We're two weeks out from the Academy Awards, but this weekend brings the last of the major precursor ceremonies (excluding the WGAs) before Oscars -- the British Academy of Film and Television Arts Awards, or the BAFTAs. Historically leaning more towards celebrating homegrown fare than following the award season narratives, things have changed in the last few years with BAFTA moving the ceremony before the Oscars, and with a significant proportion of AMPAS members being British, it can be a good indicator of how things will go with the Academy.
This year, the nominees quite often match up fairly closely with the Oscars, but there's enough difference in both those nominated and in the voting patterns that it's no guarantee this is how it will play out at the Dolby Theater. So with the ceremony only 48 hours away, we've taken a stab at saying who will (and who should) win BAFTAs in each category. Check our picks out below, make your own in the comments section, and check back here on Sunday afternoon to find out the victors.
Should Win: As ever, it's a slightly odd mix, with people at very different stages of their careers. I like everyone nominated, it should be said, but our vote was for Alicia Vikander, who was the luminous highlight of "Anna Karenina."
Will Win: A tricky to one to call; unlike previous years, there's no major names here, and no one to court the 'youth' vote, as it were, that won Noel Clarke and Adam Deacon the prize in the past. I think Suraj Sharma's probably got the best chance, if only because his film was the most successful, but Juno Temple or Andrea Riseborough are the best bets.
"The Voorman Project"
"Here To Fall"
"I'm Fine Thanks"
"The Making Of Longbird"
Should Win: Confessions -- I've been so busy chasing up the Oscar shorts that I haven't had time to watch the BAFTA ones, bar Lynne Ramsay's Olympics-themed "Swimmer." But it was very good, so let's go for that.
Bart Layton, Dimitri Doganis - "The Imposter"
David Morris, Jacqui Morris - "McCullin"
Dexter Fletcher, Danny King - "Wild Bill"
James Bobin - "The Muppets"
Tina Gharavi - "I Am Nasrine"
Should Win: Having not seen "I Am Nasrine," I'd lean towards either Dexter Fletcher and Danny King, whose "Wild Bill" was very much underseen, or David and Jacqui Morris, whose "McCullin" is one of the best documentaries I've seen in a long while.
Will Win: "The Imposter" boys are probably in with the best chance, though James Bobin could come through too.
"Rust & Bone"
Should Win: "The Hunt"! A million times "The Hunt." Thomas Vinterberg's film hasn't been included in the awards race much thus far, seeing as it's not due for U.S. release until the summer, but it was one of the very best films of 2012 and more than deserves recognition here.
Will Win: Given a Best Director nomination for Michael Haneke, "Amour" seems like the smart bet here. "Rust & Bone" is the potential spoiler.
Dario Marianelli - "Anna Karenina"
Alexandre Desplat - "Argo"
Mychael Danna - "Life of Pi"
John Williams - "Lincoln"
Thomas Newman - "Skyfall"
Should Win: Mychael Danna's "Life of Pi" score is gorgeous, but I'm fonder of Dario Marianelli's work on "Anna Karenina."
Will Win: A very tough category, actually -- almost anything could take it. Probably down to Marianelli, Danna and Thomas Newman's "Skyfall" score, and I reckon the latter will come out on top.
Seamus McGarvey - "Anna Karenina"
Danny Cohen - "Les Miserables"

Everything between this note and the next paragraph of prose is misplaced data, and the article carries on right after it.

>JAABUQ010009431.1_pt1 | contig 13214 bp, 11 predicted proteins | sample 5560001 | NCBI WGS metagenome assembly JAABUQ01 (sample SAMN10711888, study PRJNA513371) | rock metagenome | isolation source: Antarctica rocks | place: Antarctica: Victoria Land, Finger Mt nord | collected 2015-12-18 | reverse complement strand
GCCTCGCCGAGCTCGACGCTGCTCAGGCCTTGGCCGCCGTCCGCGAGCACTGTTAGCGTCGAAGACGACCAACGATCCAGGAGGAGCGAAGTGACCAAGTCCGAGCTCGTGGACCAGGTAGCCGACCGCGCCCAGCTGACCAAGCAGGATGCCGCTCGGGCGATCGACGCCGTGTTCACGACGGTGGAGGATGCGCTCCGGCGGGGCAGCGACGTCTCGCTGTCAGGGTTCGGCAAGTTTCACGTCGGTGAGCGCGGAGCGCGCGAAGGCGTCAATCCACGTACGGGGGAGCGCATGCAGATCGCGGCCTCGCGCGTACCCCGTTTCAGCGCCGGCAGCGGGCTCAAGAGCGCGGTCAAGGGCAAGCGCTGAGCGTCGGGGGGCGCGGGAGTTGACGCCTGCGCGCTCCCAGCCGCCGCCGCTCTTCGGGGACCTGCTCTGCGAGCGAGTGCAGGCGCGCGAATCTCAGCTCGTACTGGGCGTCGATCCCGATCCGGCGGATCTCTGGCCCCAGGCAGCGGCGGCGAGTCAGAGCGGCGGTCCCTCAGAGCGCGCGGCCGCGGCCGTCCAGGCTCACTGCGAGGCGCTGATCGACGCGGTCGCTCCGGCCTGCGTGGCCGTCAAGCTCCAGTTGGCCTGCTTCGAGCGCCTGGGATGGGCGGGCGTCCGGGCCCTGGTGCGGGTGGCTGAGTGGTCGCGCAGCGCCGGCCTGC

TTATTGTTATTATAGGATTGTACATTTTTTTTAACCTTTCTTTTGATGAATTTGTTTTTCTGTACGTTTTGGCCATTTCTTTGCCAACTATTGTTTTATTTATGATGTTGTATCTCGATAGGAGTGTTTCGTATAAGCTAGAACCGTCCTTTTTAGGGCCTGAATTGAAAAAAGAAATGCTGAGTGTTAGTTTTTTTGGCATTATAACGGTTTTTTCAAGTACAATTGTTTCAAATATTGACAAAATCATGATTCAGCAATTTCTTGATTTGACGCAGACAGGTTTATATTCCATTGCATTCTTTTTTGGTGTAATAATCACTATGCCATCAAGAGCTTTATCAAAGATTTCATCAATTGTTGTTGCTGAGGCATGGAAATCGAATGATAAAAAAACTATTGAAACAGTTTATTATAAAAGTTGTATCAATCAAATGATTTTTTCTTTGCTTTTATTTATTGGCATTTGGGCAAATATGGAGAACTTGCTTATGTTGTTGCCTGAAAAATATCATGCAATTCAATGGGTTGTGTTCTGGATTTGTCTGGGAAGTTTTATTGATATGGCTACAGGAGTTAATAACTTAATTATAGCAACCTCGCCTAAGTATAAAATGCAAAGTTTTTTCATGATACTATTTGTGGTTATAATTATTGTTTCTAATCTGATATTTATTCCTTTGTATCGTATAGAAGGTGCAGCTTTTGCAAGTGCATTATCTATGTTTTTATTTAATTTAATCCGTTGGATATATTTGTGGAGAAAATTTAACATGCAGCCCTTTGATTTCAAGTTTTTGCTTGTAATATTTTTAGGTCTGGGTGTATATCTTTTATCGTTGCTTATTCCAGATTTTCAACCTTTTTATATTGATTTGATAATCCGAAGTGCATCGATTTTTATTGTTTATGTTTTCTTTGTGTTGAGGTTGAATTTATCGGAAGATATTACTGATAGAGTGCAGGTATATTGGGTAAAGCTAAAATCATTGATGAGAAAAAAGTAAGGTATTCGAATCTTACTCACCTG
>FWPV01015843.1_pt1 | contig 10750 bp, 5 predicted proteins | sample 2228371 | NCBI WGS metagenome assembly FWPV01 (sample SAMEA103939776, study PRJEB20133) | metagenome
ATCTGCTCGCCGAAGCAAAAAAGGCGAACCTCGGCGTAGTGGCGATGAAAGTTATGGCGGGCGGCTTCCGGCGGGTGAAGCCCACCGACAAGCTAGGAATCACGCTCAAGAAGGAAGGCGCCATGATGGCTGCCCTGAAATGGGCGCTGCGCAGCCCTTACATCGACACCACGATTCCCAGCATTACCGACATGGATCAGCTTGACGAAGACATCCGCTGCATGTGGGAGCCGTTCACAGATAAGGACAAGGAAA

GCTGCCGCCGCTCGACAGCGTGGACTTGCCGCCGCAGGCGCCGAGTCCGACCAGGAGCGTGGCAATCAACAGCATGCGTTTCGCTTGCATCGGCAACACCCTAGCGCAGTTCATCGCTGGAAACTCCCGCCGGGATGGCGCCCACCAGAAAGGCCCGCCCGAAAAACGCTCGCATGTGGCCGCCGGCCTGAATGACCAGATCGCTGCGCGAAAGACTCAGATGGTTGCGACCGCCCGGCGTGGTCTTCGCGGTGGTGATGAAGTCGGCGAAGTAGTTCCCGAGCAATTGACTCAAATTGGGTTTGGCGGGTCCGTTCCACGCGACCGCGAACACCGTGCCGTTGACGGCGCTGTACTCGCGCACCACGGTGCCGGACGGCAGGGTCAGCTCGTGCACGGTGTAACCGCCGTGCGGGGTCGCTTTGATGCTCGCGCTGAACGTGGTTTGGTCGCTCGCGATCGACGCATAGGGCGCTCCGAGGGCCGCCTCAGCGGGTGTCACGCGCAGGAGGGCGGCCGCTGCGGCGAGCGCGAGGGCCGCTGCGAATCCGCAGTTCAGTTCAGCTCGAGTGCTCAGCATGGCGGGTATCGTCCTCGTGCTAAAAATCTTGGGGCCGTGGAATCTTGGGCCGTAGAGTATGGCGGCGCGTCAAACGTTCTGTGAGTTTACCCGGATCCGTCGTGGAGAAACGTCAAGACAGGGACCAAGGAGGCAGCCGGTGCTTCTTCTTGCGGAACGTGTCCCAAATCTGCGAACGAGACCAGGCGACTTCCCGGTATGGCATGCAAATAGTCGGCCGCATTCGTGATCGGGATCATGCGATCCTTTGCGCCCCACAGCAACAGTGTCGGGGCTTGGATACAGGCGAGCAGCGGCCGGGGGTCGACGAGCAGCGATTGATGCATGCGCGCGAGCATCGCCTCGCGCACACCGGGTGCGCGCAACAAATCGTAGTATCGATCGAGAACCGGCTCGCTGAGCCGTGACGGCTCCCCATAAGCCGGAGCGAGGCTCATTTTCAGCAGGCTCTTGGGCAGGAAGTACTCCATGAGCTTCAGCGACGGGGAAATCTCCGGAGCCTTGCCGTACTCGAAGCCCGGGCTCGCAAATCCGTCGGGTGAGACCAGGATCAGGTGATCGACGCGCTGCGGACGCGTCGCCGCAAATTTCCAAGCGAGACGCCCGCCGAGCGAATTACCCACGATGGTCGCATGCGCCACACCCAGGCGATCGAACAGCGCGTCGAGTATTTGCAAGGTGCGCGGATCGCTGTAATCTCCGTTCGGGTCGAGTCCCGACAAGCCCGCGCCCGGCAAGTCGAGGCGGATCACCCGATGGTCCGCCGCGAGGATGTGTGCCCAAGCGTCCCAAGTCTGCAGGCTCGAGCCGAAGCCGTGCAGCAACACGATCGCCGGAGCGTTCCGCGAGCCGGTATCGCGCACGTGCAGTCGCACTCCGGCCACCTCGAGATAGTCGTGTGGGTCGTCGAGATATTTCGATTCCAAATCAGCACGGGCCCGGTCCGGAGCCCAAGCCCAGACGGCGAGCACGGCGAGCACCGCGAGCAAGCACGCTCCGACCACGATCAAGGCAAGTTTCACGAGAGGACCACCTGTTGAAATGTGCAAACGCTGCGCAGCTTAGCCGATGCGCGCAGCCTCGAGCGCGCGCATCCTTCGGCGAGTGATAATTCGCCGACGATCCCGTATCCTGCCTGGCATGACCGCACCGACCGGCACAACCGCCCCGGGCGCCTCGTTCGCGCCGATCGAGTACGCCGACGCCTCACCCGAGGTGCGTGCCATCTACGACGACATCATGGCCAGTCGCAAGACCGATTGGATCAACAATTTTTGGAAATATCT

Claudio Miranda - "Life of Pi"
Janusz Kaminski - "Lincoln"
Roger Deakins - "Skyfall"
Should Win: Roger Deakins is undoubtedly deserving, but Seamus McGarvey's never won a BAFTA, so I'd probably vote for his stunning work on "Anna Karenina."
Will Win: While he's famously never won an Oscar, Deakins has three BAFTAs (the most recent for "True Grit" only two years ago), so the sense of him being overdue isn't quite the same. Of course, it does mean that he's a proven favorite with BAFTA voters, but we'd still lean towards Claudio Miranda here.
William Goldenberg - "Argo"
Fred Raskin - "Django Unchained"
Tim Squyres - "Life of Pi"
Stuart Baird -"Skyfall"
Dylan Tichenor, William Goldenberg - "Zero Dark Thirty"
Should Win: I don't mind which film it goes too, so long as William Goldenberg gets a prize -- the work on "Argo" and "Zero Dark Thirty" is about as good as film editing gets. Let's go with the latter, just so he can share the love with Dylan Tichenor.
Will Win: BAFTA love "Argo," but they also love "Life of Pi, "so either could take it, but I'm betting on a win for the showier transitions of the latter.
Sarah Greenwood, Katie Spencer - "Anna Karenina"
Eve Stewart, Anna Lynch-Robinson - "Les Miserables"
David Gropman, Anna Pinnock - "Life of Pi"
Rick Carter, Jim Erickson - "Lincoln"
Dennis Gassner, Anna Pinnock - "Skyfall"
Should Win: "Anna Karenina," hands down.
Will Win: Proabably "Anna Karenina," though don't count out "Skyfall" or "Les Miserables" either.
Jacqueline Durran - "Anna Karenina"
Beatrix Aruna Pasztor - "Great Expectations"
Paco Delgado - "Les Miserables"
Joanna Johnston - "Lincoln"
Colleen Atwood - "Snow White and the Huntsman"
Should Win: Oh, look, "Great Expectations"! That was a film! Anyway, this should probably be "Anna Karenina," though Atwood's work on 'Snow White' was impressive too.
Will Win: "Anna Karenina," easy.
Ivana Primorac - "Anna Karenina"
Julie Hewett, Martin Samuel, Howard Berger - "Hitchcock"
Peter Swords King, Richard Taylor, Rink Findlater - "The Hobbit: An Unexpected Journey"
Lisa Westcott - "Les Miserables"
Lois Burwell, Kay Georgiou - "Lincoln"
Should Win: Anything but "Hitchcock." Probably "The Hobbit," if only because it had the showier prosthesis.
Will Win: Probably "The Hobbit," though "Anna Karenina" could conceivably pick up a third here too.